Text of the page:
Written by Andrew Seale
Bitcoin’s arrival changed the way a lot of people thought about the future of currency. The concept felt new somehow, a decentralized digital currency – the first of its kind – independent of a central administrator or repository; instead created as a reward for mining, a process where computer power and time are leveraged to verify pre-existing transactions and generate encrypted “blocks” as part of a blockchain.
The end result is Bitcoin, an innovative digital cryptocurrency and payment system that is complicated to mine and nearly impossible to fake. But despite it’s futuristic approach, it’s not so different from the currency we’ve toyed with for the past 5,000 years: gold.
And that insight is what spurred Josh Crumb to co-found Goldmoney (originally launched as BitGold) – a gold-based payments and savings platform for acquiring, storing and spending gold that is stored in a secure vault.
“Bitcoin was very interesting both as technology and business model… anybody in the world could send a bitcoin and it's the same,” says Crumb. “When we saw that you could use this for: cross-border micro-transactions on the internet, paywalls or exchanging e-commerce goods online without the restriction of the banking system – that all sounded great.”
But it also sounded a lot like gold, which Crumb was quite intimate with as head of metal strategy at Goldman Sachs in London.
“We thought; it's really interesting that you've got all of this innovation and all these start ups building around bitcoin,” he says adding that bitcoin was at a $5 billion market cap at the time. “Whereas gold is a $7 trillion market.”
So, in 2014, they brought the concept to the gold market, launching BitGold. He and co-founder Roy Sebag, brought on Alessandro Premoli to design a platform as CTO.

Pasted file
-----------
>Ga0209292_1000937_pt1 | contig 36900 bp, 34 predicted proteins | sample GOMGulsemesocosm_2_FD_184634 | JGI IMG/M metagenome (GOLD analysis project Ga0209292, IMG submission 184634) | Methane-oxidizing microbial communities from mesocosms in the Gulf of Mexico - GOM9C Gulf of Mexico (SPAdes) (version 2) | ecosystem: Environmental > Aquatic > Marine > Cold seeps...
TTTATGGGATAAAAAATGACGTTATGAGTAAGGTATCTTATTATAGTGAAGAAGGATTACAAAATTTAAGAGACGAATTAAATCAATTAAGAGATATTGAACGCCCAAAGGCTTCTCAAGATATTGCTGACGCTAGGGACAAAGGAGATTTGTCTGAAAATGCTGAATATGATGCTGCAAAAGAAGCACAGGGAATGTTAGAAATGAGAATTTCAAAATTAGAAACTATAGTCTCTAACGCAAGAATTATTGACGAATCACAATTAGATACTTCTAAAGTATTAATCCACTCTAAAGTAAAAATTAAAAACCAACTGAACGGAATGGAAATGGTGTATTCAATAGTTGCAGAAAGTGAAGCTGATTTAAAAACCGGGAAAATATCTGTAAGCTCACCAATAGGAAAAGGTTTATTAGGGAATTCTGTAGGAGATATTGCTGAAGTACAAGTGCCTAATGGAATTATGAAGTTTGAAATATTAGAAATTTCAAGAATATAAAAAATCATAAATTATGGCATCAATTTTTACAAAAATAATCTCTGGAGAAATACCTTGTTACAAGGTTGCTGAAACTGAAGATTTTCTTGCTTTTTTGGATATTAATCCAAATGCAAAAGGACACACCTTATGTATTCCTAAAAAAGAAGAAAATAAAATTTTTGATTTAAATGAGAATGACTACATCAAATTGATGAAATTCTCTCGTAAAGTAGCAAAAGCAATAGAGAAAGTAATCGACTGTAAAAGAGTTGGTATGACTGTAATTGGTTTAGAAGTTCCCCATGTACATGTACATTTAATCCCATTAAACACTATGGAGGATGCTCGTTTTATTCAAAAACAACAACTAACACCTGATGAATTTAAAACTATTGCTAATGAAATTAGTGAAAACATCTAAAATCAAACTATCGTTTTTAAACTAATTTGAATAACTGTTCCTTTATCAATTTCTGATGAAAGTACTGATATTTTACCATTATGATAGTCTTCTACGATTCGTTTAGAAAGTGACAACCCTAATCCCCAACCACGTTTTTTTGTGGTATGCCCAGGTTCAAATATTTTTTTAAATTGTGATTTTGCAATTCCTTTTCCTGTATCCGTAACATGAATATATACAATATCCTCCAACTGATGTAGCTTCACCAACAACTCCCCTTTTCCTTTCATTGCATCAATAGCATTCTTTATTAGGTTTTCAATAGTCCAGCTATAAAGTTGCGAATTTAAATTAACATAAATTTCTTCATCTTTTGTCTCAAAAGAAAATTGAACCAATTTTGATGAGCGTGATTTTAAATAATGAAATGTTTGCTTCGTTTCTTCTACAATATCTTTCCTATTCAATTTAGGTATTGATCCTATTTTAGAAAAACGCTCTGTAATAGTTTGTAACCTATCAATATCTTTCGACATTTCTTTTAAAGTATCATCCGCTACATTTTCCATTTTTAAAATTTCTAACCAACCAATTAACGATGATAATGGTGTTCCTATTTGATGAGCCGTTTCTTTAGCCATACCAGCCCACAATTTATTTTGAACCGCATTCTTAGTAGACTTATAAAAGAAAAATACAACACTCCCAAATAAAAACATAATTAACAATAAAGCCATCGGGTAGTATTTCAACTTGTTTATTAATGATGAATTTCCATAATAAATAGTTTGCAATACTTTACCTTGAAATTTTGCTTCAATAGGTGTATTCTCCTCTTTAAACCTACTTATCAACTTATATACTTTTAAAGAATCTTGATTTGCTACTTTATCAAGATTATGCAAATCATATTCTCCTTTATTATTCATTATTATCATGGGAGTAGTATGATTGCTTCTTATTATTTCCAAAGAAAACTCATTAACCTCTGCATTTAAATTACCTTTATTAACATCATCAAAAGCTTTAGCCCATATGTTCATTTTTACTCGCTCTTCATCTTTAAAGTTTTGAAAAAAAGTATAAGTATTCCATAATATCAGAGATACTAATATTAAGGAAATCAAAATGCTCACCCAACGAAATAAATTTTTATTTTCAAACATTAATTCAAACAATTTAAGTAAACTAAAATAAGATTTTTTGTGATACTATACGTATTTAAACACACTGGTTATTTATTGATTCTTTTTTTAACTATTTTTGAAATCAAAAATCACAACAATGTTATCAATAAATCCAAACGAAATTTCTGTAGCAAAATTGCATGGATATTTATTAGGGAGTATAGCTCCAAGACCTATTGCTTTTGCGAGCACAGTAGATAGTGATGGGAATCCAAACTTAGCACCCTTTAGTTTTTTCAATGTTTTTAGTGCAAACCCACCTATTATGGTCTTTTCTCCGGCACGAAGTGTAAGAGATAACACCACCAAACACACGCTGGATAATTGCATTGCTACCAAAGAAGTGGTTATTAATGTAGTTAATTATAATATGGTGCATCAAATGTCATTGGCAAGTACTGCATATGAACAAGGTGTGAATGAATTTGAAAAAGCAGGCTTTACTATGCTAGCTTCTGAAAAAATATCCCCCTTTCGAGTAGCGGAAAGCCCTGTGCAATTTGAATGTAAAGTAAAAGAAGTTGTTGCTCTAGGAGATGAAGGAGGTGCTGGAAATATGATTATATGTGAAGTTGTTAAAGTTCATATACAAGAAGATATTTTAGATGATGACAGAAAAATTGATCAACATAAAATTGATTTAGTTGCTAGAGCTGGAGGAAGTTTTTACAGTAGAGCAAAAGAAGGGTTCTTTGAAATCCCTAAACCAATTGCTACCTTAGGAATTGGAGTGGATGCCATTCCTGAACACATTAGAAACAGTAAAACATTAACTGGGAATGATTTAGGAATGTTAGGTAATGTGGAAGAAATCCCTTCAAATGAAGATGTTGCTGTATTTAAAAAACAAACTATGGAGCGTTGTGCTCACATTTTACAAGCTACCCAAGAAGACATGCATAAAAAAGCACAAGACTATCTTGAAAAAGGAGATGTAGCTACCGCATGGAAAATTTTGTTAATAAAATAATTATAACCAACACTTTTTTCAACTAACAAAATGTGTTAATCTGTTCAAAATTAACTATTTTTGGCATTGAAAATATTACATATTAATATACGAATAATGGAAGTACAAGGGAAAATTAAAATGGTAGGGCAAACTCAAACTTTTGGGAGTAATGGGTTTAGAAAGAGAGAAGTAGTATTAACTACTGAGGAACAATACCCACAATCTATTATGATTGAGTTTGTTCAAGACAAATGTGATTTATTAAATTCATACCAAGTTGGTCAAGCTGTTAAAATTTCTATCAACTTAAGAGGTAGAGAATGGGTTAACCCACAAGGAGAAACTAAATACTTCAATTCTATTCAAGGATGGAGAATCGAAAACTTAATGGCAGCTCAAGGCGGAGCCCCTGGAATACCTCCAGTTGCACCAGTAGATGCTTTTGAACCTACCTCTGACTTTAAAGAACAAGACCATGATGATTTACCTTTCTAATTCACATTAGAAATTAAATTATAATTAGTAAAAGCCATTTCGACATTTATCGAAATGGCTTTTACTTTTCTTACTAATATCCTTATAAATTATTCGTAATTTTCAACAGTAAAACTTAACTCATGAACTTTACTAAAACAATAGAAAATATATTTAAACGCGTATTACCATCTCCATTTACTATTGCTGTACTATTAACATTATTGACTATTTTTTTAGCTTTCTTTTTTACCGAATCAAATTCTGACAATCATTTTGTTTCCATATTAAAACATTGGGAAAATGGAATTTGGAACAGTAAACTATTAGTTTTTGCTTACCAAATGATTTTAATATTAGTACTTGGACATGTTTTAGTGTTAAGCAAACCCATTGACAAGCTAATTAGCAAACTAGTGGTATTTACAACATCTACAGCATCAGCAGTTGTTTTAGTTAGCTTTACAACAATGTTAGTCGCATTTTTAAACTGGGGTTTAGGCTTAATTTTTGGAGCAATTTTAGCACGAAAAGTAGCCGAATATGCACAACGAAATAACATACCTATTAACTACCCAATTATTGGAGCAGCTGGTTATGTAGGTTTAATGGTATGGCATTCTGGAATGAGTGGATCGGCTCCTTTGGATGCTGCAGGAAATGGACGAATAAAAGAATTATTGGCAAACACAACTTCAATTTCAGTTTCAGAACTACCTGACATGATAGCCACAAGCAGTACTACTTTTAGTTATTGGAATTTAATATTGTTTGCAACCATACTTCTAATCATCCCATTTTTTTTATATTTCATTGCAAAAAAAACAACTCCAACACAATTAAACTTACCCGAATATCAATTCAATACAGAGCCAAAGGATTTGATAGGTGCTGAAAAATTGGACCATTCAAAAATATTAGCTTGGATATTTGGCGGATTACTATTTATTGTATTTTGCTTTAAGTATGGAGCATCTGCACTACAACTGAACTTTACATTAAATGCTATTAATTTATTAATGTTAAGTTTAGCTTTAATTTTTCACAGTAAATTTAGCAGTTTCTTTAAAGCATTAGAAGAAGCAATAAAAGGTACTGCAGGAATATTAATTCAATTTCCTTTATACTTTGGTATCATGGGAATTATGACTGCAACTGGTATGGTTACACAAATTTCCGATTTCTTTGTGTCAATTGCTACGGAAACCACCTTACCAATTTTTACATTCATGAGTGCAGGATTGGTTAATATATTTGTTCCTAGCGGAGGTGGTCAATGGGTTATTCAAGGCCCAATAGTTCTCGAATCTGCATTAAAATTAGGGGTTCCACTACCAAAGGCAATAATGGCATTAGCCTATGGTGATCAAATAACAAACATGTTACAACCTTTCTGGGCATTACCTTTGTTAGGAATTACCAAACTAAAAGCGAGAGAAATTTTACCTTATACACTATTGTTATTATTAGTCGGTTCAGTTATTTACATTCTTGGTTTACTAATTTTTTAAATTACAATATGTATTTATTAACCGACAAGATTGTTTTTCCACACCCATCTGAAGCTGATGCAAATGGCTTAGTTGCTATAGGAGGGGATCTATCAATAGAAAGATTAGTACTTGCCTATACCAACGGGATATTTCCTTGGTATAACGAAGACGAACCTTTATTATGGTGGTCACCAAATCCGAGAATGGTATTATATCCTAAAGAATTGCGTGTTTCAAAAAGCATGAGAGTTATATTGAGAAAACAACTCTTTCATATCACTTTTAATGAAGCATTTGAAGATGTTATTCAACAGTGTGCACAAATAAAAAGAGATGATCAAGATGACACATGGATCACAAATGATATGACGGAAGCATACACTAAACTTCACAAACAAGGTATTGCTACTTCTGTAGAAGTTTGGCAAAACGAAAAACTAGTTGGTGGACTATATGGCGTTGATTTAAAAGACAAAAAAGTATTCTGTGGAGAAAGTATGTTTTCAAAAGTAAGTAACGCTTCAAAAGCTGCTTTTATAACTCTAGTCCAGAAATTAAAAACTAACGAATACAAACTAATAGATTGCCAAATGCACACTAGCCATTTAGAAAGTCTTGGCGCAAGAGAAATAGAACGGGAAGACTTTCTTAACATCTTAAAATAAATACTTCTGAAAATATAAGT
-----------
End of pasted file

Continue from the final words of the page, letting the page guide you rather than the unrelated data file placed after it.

“What we wanted to build was something much more like PayPal or some of the Bitcoin wallets where everything’s online, automatic, fast, and you can also send payments with gold – not just longterm savings,” says Crumb.
They headquartered the company in Toronto and tapped the former head of PayPal Canada, Darell MacMullin to be chief operating officer. Shortly thereafter, they acquired Goldmoney.
“Goldmoney has been doing that for 15 years, really more focused on the storage and long term savings aspect of holding precious metals,” explains Crumb.
As home to most of the world’s biggest gold companies, Toronto felt like the right fit.
“There's already capital markets and a financial market appreciation for gold and gold-focused companies… that is very different than even the US,” he says. “And then from a Canadian perspective, Toronto is one of the most efficient cities in the world in that you have all your banks, the exchanges, and the regulators here.”
And, from a global trust in gold, Toronto’s reputation made it known on the world stage.
“It's very much like Switzerland or Singapore in that regard… Canada is known for being very open, having good trade relationships around the world, particularly Asia, and for having a sound financial system,” says Crumb. “This helps our credibility internationally.”
He lauds the city’s forward-thinking with regards to financial technology.
“Whether it’s payment or people – Canada is a bit ahead of the game,” he says. “The US is now 10… 15 years later trying to figure out chip and pin – we have a very tight banking system where 90 per cent of the Canadian banking is done on four blocks in downtown Toronto, it’s obviously a financial ecosystem that works very efficiently.”
It’s within this ecosystem that Goldmoney has grown into the world’s largest precious metals payment platform, safeguarding $1.9 billion in assets for clients located in more than 150 countries.
“Being able to works with banks and regulators, it's not really an us versus them – that's another thing that's been very helpful in Toronto, having great relationships with has been crucial,” he says. “The general attitude towards fintech and being progressive in this area, Canada has really been a leader, so we've been fortunate for that.”